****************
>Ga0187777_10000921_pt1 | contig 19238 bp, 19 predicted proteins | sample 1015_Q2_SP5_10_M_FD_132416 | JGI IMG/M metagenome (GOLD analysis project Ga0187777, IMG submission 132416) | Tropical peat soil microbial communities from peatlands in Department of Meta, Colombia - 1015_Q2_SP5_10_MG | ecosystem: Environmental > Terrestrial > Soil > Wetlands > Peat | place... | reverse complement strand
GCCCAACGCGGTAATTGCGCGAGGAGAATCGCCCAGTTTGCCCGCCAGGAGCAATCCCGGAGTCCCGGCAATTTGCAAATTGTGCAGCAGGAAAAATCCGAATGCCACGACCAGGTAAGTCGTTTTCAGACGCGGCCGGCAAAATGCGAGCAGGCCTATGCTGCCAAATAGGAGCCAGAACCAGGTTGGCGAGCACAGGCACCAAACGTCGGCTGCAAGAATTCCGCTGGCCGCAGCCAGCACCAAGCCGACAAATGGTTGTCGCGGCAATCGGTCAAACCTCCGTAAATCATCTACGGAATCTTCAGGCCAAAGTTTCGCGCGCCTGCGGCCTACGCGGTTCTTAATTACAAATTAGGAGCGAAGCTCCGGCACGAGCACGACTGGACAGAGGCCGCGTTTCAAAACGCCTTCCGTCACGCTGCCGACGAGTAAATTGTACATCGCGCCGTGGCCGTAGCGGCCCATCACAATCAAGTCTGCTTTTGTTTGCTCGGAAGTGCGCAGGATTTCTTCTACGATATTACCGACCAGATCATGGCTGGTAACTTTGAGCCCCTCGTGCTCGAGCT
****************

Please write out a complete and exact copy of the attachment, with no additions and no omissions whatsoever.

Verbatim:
>Ga0187777_10000921_pt1 | contig 19238 bp, 19 predicted proteins | sample 1015_Q2_SP5_10_M_FD_132416 | JGI IMG/M metagenome (GOLD analysis project Ga0187777, IMG submission 132416) | Tropical peat soil microbial communities from peatlands in Department of Meta, Colombia - 1015_Q2_SP5_10_MG | ecosystem: Environmental > Terrestrial > Soil > Wetlands > Peat | place... | reverse complement strand
GCCCAACGCGGTAATTGCGCGAGGAGAATCGCCCAGTTTGCCCGCCAGGAGCAATCCCGGAGTCCCGGCAATTTGCAAATTGTGCAGCAGGAAAAATCCGAATGCCACGACCAGGTAAGTCGTTTTCAGACGCGGCCGGCAAAATGCGAGCAGGCCTATGCTGCCAAATAGGAGCCAGAACCAGGTTGGCGAGCACAGGCACCAAACGTCGGCTGCAAGAATTCCGCTGGCCGCAGCCAGCACCAAGCCGACAAATGGTTGTCGCGGCAATCGGTCAAACCTCCGTAAATCATCTACGGAATCTTCAGGCCAAAGTTTCGCGCGCCTGCGGCCTACGCGGTTCTTAATTACAAATTAGGAGCGAAGCTCCGGCACGAGCACGACTGGACAGAGGCCGCGTTTCAAAACGCCTTCCGTCACGCTGCCGACGAGTAAATTGTACATCGCGCCGTGGCCGTAGCGGCCCATCACAATCAAGTCTGCTTTTGTTTGCTCGGAAGTGCGCAGGATTTCTTCTACGATATTACCGACCAGATCATGGCTGGTAACTTTGAGCCCCTCGTGCTCGAGCT